A 1993 News story titled “Gag Me With a Spoon — Why Can’t We Let Go of Our Favorite Decade?” discussed Safety Dance’s success on campus since its debut in 1990. In October 2013, Yale won’t see another Safety Dance. What’s now vying for the role of nostalgic dance du jour is Branford College’s Crushes and Chaperones. And that event is inevitably bound to reflect on Safety as an older, wiser, better precedent.

Basic differences first. In its infancy, Safety Dance was advertised as a retrospective celebrating the teen years of students then attending Yale College. It was a chance for them to do it all again through music and dress. But the true indicator of Safety’s power was the fact that it mattered so much even once it became safe to say that no attending Yalies actually lived through the 1980s. No matter how well we knew the song “Hungry Like the Wolf” or how tightly we could tie our side ponytails, we were never able to take part in that original level of nostalgia.

Crushes and Chaperones should be more culturally significant to our generation of college students. It’s a tribute to a decade we can actually remember. Yet Safety did always outshine it in numbers of attendees and overall hysteria. The ‘80s had a distinctive style that made Safety resonate, but for Crushes and Chaperones’ sake (and our own amusement), here’s hoping that that party’s organizers can probe the older sibling’s packaging of music, dress and technology to develop the same level of cultural importance on campus. My Instagram followers are bored of my million faux-vintage photos of food — time to give them some real nostalgia. Branford College, are you up to the challenge?

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Much of Safety’s appeal wasn’t about quality, alumni and students concur. It was about feelings, funk and accessibility.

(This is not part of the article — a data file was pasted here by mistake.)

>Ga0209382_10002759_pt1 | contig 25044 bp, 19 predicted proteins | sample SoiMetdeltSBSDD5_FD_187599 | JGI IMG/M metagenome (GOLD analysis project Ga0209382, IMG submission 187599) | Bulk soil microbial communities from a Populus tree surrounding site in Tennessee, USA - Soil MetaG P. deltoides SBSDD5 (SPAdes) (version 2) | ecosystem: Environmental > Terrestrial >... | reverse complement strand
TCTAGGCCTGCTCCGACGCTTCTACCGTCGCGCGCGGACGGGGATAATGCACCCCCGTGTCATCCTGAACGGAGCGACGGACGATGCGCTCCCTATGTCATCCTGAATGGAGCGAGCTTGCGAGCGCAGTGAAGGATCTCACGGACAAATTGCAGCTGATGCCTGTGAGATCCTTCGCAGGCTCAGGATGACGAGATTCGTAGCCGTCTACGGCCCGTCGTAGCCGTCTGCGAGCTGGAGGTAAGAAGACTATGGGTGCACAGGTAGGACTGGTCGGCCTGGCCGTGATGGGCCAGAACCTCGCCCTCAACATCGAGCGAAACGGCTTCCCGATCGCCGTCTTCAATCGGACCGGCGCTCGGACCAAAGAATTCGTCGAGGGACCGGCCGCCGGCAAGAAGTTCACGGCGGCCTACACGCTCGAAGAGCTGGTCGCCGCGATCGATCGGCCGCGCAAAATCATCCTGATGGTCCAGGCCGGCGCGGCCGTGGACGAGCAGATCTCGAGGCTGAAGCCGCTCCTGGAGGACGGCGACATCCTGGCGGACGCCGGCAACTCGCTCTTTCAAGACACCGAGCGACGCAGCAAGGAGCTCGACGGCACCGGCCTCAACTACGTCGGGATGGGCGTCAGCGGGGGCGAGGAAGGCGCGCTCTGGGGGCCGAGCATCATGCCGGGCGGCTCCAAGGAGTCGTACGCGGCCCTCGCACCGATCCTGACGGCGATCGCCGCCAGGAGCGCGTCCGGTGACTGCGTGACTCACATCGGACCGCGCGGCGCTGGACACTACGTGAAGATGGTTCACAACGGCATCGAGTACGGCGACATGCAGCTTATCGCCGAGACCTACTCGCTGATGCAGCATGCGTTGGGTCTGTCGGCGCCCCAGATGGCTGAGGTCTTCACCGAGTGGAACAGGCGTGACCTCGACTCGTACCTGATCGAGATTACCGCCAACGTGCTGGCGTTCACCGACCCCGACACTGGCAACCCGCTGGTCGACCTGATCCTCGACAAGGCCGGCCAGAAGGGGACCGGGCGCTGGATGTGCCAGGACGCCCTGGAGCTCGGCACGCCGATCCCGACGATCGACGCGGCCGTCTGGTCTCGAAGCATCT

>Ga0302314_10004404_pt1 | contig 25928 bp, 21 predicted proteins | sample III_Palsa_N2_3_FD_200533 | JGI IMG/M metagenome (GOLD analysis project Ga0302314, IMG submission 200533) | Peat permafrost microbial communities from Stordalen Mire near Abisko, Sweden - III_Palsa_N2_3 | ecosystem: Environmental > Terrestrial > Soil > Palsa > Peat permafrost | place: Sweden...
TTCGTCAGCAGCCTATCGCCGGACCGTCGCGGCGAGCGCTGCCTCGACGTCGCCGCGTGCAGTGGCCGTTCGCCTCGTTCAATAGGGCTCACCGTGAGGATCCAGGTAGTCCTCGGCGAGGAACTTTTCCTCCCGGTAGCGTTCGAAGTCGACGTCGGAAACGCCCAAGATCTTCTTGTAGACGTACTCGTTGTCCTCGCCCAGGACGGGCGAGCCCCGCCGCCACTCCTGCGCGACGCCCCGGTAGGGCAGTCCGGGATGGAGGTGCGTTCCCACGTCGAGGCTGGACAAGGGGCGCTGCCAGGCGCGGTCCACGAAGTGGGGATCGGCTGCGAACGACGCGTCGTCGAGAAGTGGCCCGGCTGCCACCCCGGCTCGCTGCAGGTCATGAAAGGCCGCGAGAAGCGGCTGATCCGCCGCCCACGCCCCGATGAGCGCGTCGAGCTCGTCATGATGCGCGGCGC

Colin McRae ’95, a former president of the Silliman Activities & Administrative Committee (SAAC), noted that even members of his class looked back to ‘80s music with disdain, gleefully as they would dance to it at the event.

“Ninety percent of the songs played [at Safety] are by one-hit wonders, people who had no musical talent, but they played some over-produced and over-synthesized songs because of some catchy hook,” McRae said. “But for someone who was 19 in 1991, those were the songs that I [had] listened to in my room.”

For McRae and his peers, the merit of that music was its connection to a valuable and very recent past. Every year, they were given the chance to relive a more innocent youth through an event that was notorious for binge-drinking. While screaming along to Devo’s “Whip It” at Safety, a freshman in the early 90s might have remembered that he had done pushups for his 8th grade gym class to the very same song. He was more sober by a couple of shots of vodka then, but probably just as sweaty.

Dr. Ernest R. Rugenstein, a cultural historian at the State University of New York’s Empire State College, noted that music and visual cues are likely to endure in memories of decades past.

The cohesive style of ‘80s music with its iconic songs is a perfect example of what Dr. Rugenstein would consider an enduring music cue, resonating with McRae’s generation and those following it. Today’s complicated music scene, with pop-rock, alt-rock, indie, indie-synth, east coast hip-hop, battle rap, and many more combinations of genres, makes the ‘80s look simple and stable by comparison.

With that simplicity, these songs were — and are — fun to dance to for all, in a way niche-y contemporary music is not.

Then there’s dressing for Safety, which, over the decades, evolved into a competition for the most ridiculous and obnoxious costumes possible.

“Students look back at the strange clothing and practices of the 1980s. Not, of course, in a bad sense, but certainly one that is humorously unusual,” Dr. Rugenstein said.

He’s putting it mildly. We’ve all had that one friend who overdoes it, gets too David Bowie up in here and, eventually, just needs to go.

“The easiest things to grasp onto are style signifiers,” said Sara Marcus, a culture writer and the author of “Girls to the Front,” a history of the ‘90s Riot Grrrl movement. “These specific aesthetic markers coalesce into a feeling of a moment. They do it in a sort of mass-cultured, commodified form, but it does carry some of the truth in it.” So when Yalies wanted to express their knowledge about the ‘80s, what they ran to were easy-to-recognize markers they could wear or flaunt, no matter how little they may actually have had to do with ‘80s culture.

The final key part of the decade’s cultural cohesion—and easy packaging—was its trademark amateur level of technology.

“It was the dawn of a computer era. [The computer] was a kind of technology we all take for granted,” Marcus said. “Technology was spectacularly represented in the culture, if you think of Max Headroom [the world’s first computer-generated TV host] and the first mainstream electronics.”